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The Oracle Identity Manager (OIM) deployment model

Read about the Oracle Identity Manager (OIM) deployment model and its multiple tiers, which include the client tier, web tier, business logic tier and data tier.

Applied Oracle Security: Developing Secure Database and Middleware Environments
Chapter 9: Oracle Identity Manager

In this section, learn about the Oracle Identity Manager (OIM) deployment model and its multiple tiers, which include the client tier, web tier, business logic tier and data tier.




Table of contents:

How to use Oracle Identity Manager for user provisioning
Understanding the Oracle user provisioning process
Using Oracle Identity Manager (OIM) connectors and integration
 The Oracle Identity Manager (OIM) deployment model

OIM Deployment   

Every OIM component (design client, web application and core server engine) is written in Java and executes in a multi-tiered deployment model, shown in Figure 9-13.   

Client Tier When working with OIM, two types of clients are used: a web-based administrative console and a design-time client. The web administrative console is used mainly for managing users, resources, and all the constructs supporting them. The design-time client is used by the developers of the identity management processes for designing and configuring the core components such as resource objects, IT resources, provisioning processes, and the integration configurations to communicate with the physical applications being provisioned or reconciled. Both types of clients follow a distributed communication model so that you can have many clients from many computers communicating with the same set of policies and objects defined in the OIM business logic tier.   

Web Tier This tier exists as a web application container for the OIM administrative user interface. It is a pure Java-based web application environment that uses technologies such as JSP, servlets, Struts, and JavaBeans. By using these standard technologies, the OIM web tier can be deployed in a number of application servers and containers.   

Business Logic Tier This tier is the core of the OIM product. In this tier, OIM decides who (the user) to provision where (target resource) and how (the process). This tier is written exclusively in Java and leverages a J2EE design pattern and therefore inherits the core benefits of that combination—platform-neutrality and distributed component architecture. A Java-based OIM business tier allows a standard development platform for new integration connectors and adapters. The distributed nature of J2EE allows for the business logic tier to be spread across multiple application server deployments while accessing the common metadata from the data tier.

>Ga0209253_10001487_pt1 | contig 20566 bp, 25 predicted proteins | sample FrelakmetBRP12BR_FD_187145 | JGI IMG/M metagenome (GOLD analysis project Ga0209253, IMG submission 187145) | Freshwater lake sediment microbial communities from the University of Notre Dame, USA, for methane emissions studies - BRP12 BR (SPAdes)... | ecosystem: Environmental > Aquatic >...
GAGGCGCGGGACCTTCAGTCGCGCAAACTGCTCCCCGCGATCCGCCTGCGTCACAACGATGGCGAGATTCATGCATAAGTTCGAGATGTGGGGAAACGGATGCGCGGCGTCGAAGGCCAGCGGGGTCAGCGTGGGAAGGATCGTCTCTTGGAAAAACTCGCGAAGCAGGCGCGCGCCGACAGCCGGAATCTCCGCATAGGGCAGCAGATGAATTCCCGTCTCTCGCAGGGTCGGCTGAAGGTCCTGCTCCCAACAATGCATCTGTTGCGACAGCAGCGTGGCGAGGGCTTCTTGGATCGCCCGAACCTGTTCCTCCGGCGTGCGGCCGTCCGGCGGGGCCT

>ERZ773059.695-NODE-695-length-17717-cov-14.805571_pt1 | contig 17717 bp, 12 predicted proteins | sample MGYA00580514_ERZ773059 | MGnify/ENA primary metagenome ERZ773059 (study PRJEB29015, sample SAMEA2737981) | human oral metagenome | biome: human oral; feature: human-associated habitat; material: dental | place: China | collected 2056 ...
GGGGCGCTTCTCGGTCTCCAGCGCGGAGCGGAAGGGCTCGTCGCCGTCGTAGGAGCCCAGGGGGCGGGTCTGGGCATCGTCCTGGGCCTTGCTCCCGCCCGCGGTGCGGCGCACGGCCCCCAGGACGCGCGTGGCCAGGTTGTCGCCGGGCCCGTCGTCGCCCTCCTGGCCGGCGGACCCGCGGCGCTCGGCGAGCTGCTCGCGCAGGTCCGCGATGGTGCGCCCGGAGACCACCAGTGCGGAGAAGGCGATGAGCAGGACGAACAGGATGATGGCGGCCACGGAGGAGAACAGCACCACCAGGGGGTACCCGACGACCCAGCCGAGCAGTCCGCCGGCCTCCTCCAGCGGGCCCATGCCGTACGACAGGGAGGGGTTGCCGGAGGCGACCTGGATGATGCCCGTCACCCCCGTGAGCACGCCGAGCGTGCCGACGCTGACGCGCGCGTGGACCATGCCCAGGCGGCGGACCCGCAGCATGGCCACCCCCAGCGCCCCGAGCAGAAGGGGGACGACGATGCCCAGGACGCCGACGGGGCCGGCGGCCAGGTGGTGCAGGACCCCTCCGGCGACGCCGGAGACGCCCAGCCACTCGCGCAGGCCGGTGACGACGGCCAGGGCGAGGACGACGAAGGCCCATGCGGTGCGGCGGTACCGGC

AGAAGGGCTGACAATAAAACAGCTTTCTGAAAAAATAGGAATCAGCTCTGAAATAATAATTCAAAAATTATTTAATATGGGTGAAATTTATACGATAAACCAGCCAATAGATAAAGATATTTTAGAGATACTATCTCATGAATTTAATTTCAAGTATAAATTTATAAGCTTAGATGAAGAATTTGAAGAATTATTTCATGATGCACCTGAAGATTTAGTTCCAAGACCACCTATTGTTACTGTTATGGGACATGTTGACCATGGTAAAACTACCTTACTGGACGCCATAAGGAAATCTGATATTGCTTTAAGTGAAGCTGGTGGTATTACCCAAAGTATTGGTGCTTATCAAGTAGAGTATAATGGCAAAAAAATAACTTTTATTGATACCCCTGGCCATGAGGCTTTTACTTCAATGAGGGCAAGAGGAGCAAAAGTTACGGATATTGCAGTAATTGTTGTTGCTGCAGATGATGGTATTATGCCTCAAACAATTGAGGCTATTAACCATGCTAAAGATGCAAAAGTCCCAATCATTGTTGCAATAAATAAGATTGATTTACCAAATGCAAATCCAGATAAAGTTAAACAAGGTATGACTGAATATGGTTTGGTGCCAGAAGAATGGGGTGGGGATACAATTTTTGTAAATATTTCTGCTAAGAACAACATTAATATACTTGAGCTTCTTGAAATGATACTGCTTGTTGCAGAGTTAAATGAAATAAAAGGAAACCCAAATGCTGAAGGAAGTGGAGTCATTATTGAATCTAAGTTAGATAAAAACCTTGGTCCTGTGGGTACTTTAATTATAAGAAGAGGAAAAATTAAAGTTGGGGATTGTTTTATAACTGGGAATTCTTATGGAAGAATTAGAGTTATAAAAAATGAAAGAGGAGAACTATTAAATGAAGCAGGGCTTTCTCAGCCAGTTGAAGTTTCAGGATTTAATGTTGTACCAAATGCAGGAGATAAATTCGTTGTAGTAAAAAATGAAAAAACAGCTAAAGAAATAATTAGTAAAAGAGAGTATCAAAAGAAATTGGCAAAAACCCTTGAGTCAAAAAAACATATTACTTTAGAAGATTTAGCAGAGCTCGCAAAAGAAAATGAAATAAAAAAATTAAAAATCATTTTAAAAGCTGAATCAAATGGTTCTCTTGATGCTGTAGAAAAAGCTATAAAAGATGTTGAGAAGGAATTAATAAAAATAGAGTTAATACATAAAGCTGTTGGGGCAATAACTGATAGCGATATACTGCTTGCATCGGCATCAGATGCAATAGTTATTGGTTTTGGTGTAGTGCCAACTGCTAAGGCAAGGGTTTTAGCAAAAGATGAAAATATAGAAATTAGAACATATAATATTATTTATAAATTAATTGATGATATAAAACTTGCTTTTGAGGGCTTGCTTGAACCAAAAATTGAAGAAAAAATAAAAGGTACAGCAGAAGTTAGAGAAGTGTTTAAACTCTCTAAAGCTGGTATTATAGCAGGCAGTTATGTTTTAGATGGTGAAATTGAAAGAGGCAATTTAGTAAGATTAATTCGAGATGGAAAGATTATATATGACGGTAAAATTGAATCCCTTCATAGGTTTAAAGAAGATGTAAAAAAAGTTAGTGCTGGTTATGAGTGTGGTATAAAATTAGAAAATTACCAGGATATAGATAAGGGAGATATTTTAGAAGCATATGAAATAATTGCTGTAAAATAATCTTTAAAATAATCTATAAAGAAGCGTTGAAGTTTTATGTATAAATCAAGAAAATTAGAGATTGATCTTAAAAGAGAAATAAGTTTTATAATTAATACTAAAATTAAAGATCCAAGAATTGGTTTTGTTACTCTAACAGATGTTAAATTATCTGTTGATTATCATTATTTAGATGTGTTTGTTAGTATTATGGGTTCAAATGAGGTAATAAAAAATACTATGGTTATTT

Data Tier The data tier is a SQL-based relational database that stores all metadata about the identities, accesses, and configurations for the user provisioning platform. The only OIM data that lives outside the database are the JAR (Java Archive) files containing the code to connect to thirdparty resources and target systems. The data tier is accessed exclusively by the OIM business tier and should not be integrated with any external clients and tools for direct data manipulation. In fact, we recommend that you consider using Oracle database protection technologies, such as Oracle Database Vault and Transparent Data Encryption, to secure and protect the sensitive identity-related metadata stored in the OIM repository. Refer to earlier chapters on TDE and Database Vault for details on how to secure the OIM metadata repository.  

FIGURE 9-13 OIM deployment architecture


This chapter reviewed the Oracle Identity Manager that addresses the simple to understand but hard to implement area of user provisioning. Provisioning is a mandatory process inside every enterprise, executing constantly either in a manual or an automated manner. As a result, optimizing the processes around provisioning is critical to both achieve operational efficiency and deliver assurance that access policies are not being violated or ignored. Security issues include orphaned accounts that are not de-provisioned. Open, unused accounts are footholds for disgruntled employees and attackers and are at the top of the list of things that compliance auditors look for. As a result, a truly successful user provisioning solution balances building better optimized processes and policies to lower administrative burden with instituting consistency of identity management, in terms of the way it grants and monitors access to information, to result in a higher level of security and protection of all enterprise assets.

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What is the difference and purpose of OHS, OIM, OAM, OUD? My company has all of them. Would love to see flow on what is used and why/when.